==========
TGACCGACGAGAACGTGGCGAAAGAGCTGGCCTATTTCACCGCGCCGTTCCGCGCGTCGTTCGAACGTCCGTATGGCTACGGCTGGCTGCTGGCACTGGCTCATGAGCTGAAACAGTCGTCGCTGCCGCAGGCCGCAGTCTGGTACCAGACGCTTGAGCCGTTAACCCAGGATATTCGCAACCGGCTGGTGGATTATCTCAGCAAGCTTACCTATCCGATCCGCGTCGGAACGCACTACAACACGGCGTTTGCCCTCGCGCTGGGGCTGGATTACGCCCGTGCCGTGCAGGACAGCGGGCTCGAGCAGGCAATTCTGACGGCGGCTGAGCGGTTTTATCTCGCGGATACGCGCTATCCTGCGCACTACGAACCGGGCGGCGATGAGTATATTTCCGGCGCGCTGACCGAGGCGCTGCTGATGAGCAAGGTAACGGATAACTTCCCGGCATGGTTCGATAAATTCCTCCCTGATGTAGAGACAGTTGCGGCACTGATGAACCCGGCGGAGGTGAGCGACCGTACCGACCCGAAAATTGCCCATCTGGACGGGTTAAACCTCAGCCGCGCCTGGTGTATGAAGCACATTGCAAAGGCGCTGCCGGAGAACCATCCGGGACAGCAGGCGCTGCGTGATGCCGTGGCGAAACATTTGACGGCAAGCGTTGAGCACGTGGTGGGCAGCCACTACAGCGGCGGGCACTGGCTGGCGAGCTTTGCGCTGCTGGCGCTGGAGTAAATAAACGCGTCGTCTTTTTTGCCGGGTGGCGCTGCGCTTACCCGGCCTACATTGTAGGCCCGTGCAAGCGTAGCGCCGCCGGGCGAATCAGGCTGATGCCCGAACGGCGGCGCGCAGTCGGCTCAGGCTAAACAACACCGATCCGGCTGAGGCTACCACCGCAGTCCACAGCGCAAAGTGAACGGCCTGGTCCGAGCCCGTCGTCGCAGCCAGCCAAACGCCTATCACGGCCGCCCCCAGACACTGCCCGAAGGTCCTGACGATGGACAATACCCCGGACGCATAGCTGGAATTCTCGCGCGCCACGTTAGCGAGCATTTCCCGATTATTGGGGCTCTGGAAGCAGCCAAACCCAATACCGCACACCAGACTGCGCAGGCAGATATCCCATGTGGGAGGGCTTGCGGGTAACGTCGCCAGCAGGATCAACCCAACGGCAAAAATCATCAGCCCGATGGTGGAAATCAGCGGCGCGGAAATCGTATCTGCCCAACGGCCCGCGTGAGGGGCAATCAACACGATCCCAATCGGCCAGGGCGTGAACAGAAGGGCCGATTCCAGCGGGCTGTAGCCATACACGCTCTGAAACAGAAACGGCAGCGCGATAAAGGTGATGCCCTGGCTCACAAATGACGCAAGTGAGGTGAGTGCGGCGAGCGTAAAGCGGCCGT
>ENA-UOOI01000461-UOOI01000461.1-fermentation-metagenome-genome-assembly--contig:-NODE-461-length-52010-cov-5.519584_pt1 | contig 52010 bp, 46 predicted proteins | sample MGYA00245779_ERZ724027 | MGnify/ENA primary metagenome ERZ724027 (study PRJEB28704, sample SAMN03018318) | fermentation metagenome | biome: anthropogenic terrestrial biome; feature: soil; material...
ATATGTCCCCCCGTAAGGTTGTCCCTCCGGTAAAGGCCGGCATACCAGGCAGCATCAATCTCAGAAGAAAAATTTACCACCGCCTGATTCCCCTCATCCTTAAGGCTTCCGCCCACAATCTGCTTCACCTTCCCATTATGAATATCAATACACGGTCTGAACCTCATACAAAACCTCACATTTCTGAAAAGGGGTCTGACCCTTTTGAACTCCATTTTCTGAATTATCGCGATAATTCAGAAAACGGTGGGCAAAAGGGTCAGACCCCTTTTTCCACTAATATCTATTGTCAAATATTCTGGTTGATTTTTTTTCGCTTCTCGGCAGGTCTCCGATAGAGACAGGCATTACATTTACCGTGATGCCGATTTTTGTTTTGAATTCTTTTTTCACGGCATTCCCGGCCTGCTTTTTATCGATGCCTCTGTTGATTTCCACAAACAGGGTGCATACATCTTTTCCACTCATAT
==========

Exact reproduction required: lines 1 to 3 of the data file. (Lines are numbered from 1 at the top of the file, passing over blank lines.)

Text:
TGACCGACGAGAACGTGGCGAAAGAGCTGGCCTATTTCACCGCGCCGTTCCGCGCGTCGTTCGAACGTCCGTATGGCTACGGCTGGCTGCTGGCACTGGCTCATGAGCTGAAACAGTCGTCGCTGCCGCAGGCCGCAGTCTGGTACCAGACGCTTGAGCCGTTAACCCAGGATATTCGCAACCGGCTGGTGGATTATCTCAGCAAGCTTACCTATCCGATCCGCGTCGGAACGCACTACAACACGGCGTTTGCCCTCGCGCTGGGGCTGGATTACGCCCGTGCCGTGCAGGACAGCGGGCTCGAGCAGGCAATTCTGACGGCGGCTGAGCGGTTTTATCTCGCGGATACGCGCTATCCTGCGCACTACGAACCGGGCGGCGATGAGTATATTTCCGGCGCGCTGACCGAGGCGCTGCTGATGAGCAAGGTAACGGATAACTTCCCGGCATGGTTCGATAAATTCCTCCCTGATGTAGAGACAGTTGCGGCACTGATGAACCCGGCGGAGGTGAGCGACCGTACCGACCCGAAAATTGCCCATCTGGACGGGTTAAACCTCAGCCGCGCCTGGTGTATGAAGCACATTGCAAAGGCGCTGCCGGAGAACCATCCGGGACAGCAGGCGCTGCGTGATGCCGTGGCGAAACATTTGACGGCAAGCGTTGAGCACGTGGTGGGCAGCCACTACAGCGGCGGGCACTGGCTGGCGAGCTTTGCGCTGCTGGCGCTGGAGTAAATAAACGCGTCGTCTTTTTTGCCGGGTGGCGCTGCGCTTACCCGGCCTACATTGTAGGCCCGTGCAAGCGTAGCGCCGCCGGGCGAATCAGGCTGATGCCCGAACGGCGGCGCGCAGTCGGCTCAGGCTAAACAACACCGATCCGGCTGAGGCTACCACCGCAGTCCACAGCGCAAAGTGAACGGCCTGGTCCGAGCCCGTCGTCGCAGCCAGCCAAACGCCTATCACGGCCGCCCCCAGACACTGCCCGAAGGTCCTGACGATGGACAATACCCCGGACGCATAGCTGGAATTCTCGCGCGCCACGTTAGCGAGCATTTCCCGATTATTGGGGCTCTGGAAGCAGCCAAACCCAATACCGCACACCAGACTGCGCAGGCAGATATCCCATGTGGGAGGGCTTGCGGGTAACGTCGCCAGCAGGATCAACCCAACGGCAAAAATCATCAGCCCGATGGTGGAAATCAGCGGCGCGGAAATCGTATCTGCCCAACGGCCCGCGTGAGGGGCAATCAACACGATCCCAATCGGCCAGGGCGTGAACAGAAGGGCCGATTCCAGCGGGCTGTAGCCATACACGCTCTGAAACAGAAACGGCAGCGCGATAAAGGTGATGCCCTGGCTCACAAATGACGCAAGTGAGGTGAGTGCGGCGAGCGTAAAGCGGCCGT
>ENA-UOOI01000461-UOOI01000461.1-fermentation-metagenome-genome-assembly--contig:-NODE-461-length-52010-cov-5.519584_pt1 | contig 52010 bp, 46 predicted proteins | sample MGYA00245779_ERZ724027 | MGnify/ENA primary metagenome ERZ724027 (study PRJEB28704, sample SAMN03018318) | fermentation metagenome | biome: anthropogenic terrestrial biome; feature: soil; material...
ATATGTCCCCCCGTAAGGTTGTCCCTCCGGTAAAGGCCGGCATACCAGGCAGCATCAATCTCAGAAGAAAAATTTACCACCGCCTGATTCCCCTCATCCTTAAGGCTTCCGCCCACAATCTGCTTCACCTTCCCATTATGAATATCAATACACGGTCTGAACCTCATACAAAACCTCACATTTCTGAAAAGGGGTCTGACCCTTTTGAACTCCATTTTCTGAATTATCGCGATAATTCAGAAAACGGTGGGCAAAAGGGTCAGACCCCTTTTTCCACTAATATCTATTGTCAAATATTCTGGTTGATTTTTTTTCGCTTCTCGGCAGGTCTCCGATAGAGACAGGCATTACATTTACCGTGATGCCGATTTTTGTTTTGAATTCTTTTTTCACGGCATTCCCGGCCTGCTTTTTATCGATGCCTCTGTTGATTTCCACAAACAGGGTGCATACATCTTTTCCACTCATAT